Answer to Question #33246 in Organic Chemistry for uk
How do higher hydrocarbons (petrol) freez?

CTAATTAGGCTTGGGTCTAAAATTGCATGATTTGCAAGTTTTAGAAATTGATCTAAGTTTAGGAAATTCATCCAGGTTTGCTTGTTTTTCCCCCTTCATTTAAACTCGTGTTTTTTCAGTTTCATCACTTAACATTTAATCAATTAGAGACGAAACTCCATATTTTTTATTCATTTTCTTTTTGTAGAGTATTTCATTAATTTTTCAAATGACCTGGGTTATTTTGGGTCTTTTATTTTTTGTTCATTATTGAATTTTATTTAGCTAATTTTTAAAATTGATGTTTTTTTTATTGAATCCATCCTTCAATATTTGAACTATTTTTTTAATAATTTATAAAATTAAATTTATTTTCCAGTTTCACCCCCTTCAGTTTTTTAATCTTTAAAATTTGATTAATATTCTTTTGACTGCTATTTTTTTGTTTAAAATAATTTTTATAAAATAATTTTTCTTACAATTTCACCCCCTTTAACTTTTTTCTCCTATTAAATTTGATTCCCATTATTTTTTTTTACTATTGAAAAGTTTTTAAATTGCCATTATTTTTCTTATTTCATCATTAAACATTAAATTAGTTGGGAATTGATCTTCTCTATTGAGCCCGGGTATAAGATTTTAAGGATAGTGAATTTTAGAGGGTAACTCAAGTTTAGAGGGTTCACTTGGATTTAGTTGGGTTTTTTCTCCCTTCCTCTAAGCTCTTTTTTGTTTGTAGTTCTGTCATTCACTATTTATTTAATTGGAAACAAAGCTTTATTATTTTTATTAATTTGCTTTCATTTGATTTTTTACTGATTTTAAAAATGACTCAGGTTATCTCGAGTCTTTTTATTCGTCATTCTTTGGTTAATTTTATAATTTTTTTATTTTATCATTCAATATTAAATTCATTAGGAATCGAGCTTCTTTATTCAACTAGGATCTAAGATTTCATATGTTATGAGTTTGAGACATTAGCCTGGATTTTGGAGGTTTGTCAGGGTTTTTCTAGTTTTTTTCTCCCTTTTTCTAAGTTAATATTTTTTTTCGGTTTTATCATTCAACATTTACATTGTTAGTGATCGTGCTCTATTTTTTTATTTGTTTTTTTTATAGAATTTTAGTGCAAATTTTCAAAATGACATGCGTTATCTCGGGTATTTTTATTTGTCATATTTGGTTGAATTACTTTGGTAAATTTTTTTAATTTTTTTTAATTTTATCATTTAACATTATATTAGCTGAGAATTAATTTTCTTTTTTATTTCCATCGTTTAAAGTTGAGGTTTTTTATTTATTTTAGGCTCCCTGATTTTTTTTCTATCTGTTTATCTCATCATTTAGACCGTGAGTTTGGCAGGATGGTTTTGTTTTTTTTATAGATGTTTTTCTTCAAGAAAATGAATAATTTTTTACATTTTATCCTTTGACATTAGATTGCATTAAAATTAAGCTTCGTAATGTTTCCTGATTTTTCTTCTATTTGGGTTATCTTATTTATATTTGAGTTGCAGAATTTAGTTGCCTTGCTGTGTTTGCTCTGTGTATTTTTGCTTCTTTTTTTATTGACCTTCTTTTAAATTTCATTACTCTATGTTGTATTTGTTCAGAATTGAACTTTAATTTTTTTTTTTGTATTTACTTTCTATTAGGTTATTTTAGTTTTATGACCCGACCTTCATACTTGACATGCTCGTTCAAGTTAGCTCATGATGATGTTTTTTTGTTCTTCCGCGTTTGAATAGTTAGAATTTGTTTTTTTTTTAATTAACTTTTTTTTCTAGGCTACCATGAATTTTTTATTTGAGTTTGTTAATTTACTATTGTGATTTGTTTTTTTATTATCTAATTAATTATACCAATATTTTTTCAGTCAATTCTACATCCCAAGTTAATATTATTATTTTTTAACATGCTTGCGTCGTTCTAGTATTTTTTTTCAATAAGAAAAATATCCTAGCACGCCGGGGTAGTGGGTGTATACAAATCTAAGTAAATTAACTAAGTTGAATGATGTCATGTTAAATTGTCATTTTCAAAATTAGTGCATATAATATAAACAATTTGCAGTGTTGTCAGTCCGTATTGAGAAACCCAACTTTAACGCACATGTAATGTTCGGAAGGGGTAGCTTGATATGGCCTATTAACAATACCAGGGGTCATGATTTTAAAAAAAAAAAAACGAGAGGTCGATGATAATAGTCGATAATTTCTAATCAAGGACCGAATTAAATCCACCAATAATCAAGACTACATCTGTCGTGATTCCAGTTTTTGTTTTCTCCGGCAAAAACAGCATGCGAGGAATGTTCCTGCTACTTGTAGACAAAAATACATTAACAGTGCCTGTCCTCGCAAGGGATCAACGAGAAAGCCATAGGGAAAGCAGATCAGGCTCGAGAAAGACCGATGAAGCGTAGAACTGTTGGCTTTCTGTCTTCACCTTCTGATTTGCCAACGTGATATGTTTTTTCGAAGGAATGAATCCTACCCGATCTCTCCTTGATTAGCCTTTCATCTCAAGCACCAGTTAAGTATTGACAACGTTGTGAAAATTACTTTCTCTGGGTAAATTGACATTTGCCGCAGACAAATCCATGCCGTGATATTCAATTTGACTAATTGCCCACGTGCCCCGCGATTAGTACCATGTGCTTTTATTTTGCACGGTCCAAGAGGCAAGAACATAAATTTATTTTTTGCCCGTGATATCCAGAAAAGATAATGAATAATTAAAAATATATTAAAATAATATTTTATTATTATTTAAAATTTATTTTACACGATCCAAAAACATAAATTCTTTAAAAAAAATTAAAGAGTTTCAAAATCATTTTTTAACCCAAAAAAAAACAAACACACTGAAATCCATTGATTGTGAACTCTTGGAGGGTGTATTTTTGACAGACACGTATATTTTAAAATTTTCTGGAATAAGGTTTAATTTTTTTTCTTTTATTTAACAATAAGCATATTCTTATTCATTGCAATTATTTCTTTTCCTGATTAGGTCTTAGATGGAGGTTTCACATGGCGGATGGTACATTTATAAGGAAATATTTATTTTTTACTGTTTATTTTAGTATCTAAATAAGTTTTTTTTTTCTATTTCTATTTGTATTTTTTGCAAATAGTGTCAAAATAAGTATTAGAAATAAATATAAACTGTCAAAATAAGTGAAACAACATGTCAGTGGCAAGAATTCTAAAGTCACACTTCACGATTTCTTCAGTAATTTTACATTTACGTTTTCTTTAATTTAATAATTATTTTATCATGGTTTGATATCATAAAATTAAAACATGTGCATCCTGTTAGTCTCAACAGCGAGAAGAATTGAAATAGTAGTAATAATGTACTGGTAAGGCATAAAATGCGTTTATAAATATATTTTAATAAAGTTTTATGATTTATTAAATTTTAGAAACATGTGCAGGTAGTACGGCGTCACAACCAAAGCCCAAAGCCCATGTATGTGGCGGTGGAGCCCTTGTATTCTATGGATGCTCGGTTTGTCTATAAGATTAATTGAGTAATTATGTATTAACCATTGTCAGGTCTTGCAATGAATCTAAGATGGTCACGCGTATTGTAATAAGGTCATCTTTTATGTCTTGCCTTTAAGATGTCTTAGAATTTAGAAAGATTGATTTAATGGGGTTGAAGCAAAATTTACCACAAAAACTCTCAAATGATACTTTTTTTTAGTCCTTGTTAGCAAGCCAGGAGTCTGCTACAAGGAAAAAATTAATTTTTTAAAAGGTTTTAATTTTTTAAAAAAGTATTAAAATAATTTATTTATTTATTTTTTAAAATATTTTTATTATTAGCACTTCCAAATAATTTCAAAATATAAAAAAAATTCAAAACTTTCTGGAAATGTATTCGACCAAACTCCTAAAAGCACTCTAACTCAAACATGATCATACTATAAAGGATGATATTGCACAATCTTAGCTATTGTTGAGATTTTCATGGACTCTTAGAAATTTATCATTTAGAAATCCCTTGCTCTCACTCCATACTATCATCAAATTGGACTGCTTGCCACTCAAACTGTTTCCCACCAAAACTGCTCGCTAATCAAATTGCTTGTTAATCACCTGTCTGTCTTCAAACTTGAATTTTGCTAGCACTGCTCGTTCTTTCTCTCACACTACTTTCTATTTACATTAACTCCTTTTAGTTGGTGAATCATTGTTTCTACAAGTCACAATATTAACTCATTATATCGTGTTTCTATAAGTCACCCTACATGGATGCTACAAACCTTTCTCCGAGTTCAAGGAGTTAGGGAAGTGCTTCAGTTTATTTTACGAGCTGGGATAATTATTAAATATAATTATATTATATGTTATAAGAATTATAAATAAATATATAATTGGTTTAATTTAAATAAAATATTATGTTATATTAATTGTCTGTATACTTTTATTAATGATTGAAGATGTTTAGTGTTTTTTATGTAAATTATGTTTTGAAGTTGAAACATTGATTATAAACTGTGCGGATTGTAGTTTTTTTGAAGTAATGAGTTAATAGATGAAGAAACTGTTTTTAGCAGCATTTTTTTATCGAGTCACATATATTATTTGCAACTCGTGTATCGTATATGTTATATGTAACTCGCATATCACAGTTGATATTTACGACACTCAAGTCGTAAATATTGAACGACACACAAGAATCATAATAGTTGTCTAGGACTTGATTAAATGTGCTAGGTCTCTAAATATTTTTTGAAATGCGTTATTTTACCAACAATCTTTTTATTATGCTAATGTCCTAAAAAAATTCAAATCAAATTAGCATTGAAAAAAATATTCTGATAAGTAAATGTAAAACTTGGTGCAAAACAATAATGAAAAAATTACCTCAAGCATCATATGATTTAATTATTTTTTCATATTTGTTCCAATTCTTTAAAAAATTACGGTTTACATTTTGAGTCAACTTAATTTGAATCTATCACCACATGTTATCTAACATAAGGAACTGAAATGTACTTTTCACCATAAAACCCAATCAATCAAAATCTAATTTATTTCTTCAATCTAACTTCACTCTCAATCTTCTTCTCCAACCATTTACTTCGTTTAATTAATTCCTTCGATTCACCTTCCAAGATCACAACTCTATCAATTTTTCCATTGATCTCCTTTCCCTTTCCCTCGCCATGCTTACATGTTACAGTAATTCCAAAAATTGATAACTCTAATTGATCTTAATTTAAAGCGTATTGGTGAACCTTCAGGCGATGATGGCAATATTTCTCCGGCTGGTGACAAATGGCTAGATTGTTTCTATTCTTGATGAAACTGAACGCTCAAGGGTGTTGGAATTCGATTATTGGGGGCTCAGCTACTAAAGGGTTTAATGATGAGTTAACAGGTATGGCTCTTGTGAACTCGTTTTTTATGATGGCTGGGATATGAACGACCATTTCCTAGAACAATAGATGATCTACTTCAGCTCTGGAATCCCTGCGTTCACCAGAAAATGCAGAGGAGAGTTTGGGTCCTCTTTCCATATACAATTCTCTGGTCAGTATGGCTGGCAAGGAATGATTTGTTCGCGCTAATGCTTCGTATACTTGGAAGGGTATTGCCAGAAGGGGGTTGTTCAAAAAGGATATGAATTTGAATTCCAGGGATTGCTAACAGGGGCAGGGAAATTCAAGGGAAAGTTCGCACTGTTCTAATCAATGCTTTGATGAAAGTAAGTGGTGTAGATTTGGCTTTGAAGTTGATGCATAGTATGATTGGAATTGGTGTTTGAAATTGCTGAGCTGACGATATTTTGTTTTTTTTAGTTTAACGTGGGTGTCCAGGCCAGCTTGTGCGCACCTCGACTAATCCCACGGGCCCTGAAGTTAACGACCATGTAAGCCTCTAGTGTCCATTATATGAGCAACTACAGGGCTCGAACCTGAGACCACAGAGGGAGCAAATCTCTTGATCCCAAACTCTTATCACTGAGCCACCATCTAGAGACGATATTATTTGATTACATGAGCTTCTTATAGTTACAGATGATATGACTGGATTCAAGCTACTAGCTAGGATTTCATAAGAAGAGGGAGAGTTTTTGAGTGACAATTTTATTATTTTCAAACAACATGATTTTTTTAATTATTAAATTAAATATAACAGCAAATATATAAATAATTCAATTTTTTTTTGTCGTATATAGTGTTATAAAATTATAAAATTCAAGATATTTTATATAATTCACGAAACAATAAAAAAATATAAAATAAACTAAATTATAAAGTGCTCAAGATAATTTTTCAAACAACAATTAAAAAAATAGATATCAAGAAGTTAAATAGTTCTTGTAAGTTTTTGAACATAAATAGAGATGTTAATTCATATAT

Petrol is not a single chemical. It is a mixture of various hydrocarbons. Some of these hydrocarbons are fairly viscous whilst others are thinner than water. Petrol also contains aromatics which are normally gaseous at room temperature. By their nature, the viscous hydrocarbons will solidify before the aromatic hydrocarbons. Petrol has what is known as a "flash-point" of around -71.7 degrees Centigrade, give or take a few degrees depending on the exact composition of the petrol. At this temperature, petrol is still a liquid and this flash-point is the temperature at which the vapour of petrol will catch alight. Now, as you can imagine -71.7 degrees Centigrade is a very low temperature - but it gets worse. The more viscous hydrocarbons contained within petrol will become solid within a wide range of atmospheric temperatures. However, the aromatic hydrocarbons will not solidify until around -129 degrees Centigrade to around -185 degrees Centigrade - the composition of the petrol again plays a part in this. Sometimes miniscule amounts of water are present in petrol. This water will freeze-out at the same temperature as it does in the environment ie 0 degrees Fahrenheit.